SEAGRASS AND HOW WE CAN PROTECT IT
WHAT IS IT?
Seagrasses are the only flowering plants able to live in seawater and pollinate while submerged. They require a large amount of sunlight for photosynthesis to grow and therefore are only found in shallow waters, such as bays and lagoons around the world. Seagrass has been given its name because of its long, narrow leaves, which share a resemblance to some terrestrial grasses you might come across on your country walks
WHY IS IT IMPORTANT?
Seagrasses are a vital part of the marine ecosystem, as they:
- Provide food and habitat for other marine organisms
- Maintain water quality by helping trap fine sediments and particles that are suspended in the water column, which increases water clarity
- Support local economies
- Protect coastlines by helping slow down erosion as large meadows slow down ocean waves as well as the seagrass roots help to stabilise and strengthen sediment and so protect the coastline from erosion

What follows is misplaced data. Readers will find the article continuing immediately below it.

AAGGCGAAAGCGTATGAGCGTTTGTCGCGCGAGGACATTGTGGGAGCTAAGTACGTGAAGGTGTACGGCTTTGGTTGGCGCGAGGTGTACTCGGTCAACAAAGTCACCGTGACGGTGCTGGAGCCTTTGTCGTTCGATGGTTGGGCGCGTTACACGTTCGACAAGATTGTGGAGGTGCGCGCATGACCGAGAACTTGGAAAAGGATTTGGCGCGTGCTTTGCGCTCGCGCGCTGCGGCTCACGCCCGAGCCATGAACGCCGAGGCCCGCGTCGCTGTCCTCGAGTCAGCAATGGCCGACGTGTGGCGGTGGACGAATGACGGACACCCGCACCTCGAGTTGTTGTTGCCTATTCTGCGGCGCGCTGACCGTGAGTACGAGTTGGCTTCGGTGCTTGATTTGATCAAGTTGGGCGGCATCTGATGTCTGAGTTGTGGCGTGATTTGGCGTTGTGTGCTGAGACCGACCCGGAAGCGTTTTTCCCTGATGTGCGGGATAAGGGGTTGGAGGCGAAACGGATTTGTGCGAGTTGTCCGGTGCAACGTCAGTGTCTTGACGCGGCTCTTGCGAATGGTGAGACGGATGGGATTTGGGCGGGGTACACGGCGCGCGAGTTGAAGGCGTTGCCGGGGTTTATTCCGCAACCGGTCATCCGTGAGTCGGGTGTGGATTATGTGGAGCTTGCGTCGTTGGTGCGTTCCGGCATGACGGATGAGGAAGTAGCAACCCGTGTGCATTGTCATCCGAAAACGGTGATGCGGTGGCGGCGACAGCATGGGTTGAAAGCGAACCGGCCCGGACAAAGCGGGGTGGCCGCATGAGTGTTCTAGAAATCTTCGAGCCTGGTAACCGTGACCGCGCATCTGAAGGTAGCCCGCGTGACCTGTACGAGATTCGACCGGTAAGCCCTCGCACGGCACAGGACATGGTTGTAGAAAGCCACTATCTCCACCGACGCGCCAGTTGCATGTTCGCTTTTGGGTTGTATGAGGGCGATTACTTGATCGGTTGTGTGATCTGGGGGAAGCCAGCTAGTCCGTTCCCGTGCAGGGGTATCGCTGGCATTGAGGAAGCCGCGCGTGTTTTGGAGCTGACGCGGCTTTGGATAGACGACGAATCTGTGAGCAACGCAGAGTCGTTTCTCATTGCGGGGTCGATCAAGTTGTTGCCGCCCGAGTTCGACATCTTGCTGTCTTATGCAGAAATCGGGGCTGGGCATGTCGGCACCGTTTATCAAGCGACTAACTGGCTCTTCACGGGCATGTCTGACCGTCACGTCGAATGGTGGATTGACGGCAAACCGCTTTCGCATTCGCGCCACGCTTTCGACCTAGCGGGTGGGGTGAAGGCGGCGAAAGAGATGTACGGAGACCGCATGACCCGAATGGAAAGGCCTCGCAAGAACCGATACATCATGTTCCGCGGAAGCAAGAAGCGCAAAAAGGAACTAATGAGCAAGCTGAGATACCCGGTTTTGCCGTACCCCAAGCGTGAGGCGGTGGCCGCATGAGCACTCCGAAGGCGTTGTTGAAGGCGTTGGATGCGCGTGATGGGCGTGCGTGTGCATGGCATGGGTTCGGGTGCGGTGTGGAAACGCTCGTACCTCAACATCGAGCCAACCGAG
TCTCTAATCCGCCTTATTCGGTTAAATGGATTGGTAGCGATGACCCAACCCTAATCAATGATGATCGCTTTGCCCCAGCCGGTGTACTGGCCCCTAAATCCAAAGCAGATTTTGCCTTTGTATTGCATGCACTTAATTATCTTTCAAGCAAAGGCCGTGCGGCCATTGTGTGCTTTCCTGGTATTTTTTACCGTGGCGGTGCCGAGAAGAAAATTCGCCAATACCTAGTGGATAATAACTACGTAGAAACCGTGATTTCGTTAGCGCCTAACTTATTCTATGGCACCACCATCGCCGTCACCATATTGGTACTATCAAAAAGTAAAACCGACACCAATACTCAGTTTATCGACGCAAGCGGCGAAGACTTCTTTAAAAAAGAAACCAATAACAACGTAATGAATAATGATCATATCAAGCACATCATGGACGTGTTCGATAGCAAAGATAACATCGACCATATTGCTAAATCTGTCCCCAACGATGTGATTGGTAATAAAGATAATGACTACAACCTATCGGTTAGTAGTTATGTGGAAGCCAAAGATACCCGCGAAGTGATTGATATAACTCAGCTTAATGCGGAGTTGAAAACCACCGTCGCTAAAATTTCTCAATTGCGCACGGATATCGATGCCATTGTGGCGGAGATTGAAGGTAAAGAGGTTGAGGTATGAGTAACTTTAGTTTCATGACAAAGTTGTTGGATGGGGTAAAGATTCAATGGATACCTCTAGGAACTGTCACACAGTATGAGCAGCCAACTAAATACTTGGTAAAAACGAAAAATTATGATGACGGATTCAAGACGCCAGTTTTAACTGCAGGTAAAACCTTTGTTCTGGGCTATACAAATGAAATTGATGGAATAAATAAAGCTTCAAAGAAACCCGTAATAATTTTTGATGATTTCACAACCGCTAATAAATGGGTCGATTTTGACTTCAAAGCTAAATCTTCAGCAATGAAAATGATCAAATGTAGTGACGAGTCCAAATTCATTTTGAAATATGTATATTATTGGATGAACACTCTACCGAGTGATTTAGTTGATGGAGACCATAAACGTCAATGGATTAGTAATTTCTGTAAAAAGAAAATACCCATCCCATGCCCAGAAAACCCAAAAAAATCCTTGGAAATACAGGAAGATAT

Much like rainforests, seagrass meadows absorb and store huge amounts of carbon dioxide. Seagrass are commonly known as the "lungs of the sea" because just 1 square meter of seagrass can generate up to 10 liters of oxygen every day through photosynthesis. It’s been calculated that seagrass is responsible for 15% of the ocean’s total carbon absorption.
HOW CAN WE PROTECT IT?
Unfortunately seagrass is one of the most rapidly declining ecosystems on Earth. A lack of awareness about the importance of seagrass has resulted in poor conservation and management. But not all is lost. Seagrass is also one of the most resilient plants on the planet and will be able to bounce back rapidly with enough support.
Some of the ways you can help:
- Visit Seagrass conservation websites, such as Sea Grass Watch, Dugong Conservation and Project Seagrass
- Volunteer and help support seagrass conservation efforts and the wildlife that lives there
- Go visit a seagrass meadow, grab a snorkel, go for a dive and see what you can find